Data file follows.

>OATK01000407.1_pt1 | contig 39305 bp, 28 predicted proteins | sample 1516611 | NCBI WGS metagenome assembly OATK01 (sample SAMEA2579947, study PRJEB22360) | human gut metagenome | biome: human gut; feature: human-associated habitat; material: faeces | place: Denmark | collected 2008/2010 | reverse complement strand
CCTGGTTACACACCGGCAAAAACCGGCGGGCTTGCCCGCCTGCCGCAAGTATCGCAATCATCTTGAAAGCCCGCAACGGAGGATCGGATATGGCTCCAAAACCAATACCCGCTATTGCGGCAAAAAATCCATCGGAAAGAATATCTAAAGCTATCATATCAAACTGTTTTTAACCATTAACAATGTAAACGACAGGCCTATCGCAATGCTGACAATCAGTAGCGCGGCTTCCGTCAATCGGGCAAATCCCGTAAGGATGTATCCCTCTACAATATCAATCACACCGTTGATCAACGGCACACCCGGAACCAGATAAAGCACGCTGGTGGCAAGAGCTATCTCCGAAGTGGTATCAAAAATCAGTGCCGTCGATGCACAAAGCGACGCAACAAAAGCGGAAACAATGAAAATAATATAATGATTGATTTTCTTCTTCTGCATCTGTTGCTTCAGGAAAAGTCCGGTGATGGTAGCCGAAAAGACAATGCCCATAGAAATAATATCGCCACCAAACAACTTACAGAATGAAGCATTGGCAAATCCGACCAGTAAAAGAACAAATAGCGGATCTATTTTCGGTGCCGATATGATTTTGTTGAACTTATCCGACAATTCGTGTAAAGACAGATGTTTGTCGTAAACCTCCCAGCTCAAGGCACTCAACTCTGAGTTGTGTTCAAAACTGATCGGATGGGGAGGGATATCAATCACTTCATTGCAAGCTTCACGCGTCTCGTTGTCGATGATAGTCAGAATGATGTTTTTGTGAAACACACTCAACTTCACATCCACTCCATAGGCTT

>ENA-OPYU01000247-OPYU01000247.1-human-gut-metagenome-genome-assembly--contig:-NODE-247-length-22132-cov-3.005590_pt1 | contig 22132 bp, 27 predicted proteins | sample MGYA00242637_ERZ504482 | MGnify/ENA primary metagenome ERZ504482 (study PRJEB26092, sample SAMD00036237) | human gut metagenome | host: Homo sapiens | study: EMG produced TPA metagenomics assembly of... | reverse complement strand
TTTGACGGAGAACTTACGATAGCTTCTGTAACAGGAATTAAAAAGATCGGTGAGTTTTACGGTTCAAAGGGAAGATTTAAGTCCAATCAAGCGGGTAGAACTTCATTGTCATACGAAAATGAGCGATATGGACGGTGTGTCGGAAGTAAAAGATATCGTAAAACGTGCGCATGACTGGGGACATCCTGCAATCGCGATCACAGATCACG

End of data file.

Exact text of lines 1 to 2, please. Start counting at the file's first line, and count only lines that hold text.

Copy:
>OATK01000407.1_pt1 | contig 39305 bp, 28 predicted proteins | sample 1516611 | NCBI WGS metagenome assembly OATK01 (sample SAMEA2579947, study PRJEB22360) | human gut metagenome | biome: human gut; feature: human-associated habitat; material: faeces | place: Denmark | collected 2008/2010 | reverse complement strand
CCTGGTTACACACCGGCAAAAACCGGCGGGCTTGCCCGCCTGCCGCAAGTATCGCAATCATCTTGAAAGCCCGCAACGGAGGATCGGATATGGCTCCAAAACCAATACCCGCTATTGCGGCAAAAAATCCATCGGAAAGAATATCTAAAGCTATCATATCAAACTGTTTTTAACCATTAACAATGTAAACGACAGGCCTATCGCAATGCTGACAATCAGTAGCGCGGCTTCCGTCAATCGGGCAAATCCCGTAAGGATGTATCCCTCTACAATATCAATCACACCGTTGATCAACGGCACACCCGGAACCAGATAAAGCACGCTGGTGGCAAGAGCTATCTCCGAAGTGGTATCAAAAATCAGTGCCGTCGATGCACAAAGCGACGCAACAAAAGCGGAAACAATGAAAATAATATAATGATTGATTTTCTTCTTCTGCATCTGTTGCTTCAGGAAAAGTCCGGTGATGGTAGCCGAAAAGACAATGCCCATAGAAATAATATCGCCACCAAACAACTTACAGAATGAAGCATTGGCAAATCCGACCAGTAAAAGAACAAATAGCGGATCTATTTTCGGTGCCGATATGATTTTGTTGAACTTATCCGACAATTCGTGTAAAGACAGATGTTTGTCGTAAACCTCCCAGCTCAAGGCACTCAACTCTGAGTTGTGTTCAAAACTGATCGGATGGGGAGGGATATCAATCACTTCATTGCAAGCTTCACGCGTCTCGTTGTCGATGATAGTCAGAATGATGTTTTTGTGAAACACACTCAACTTCACATCCACTCCATAGGCTT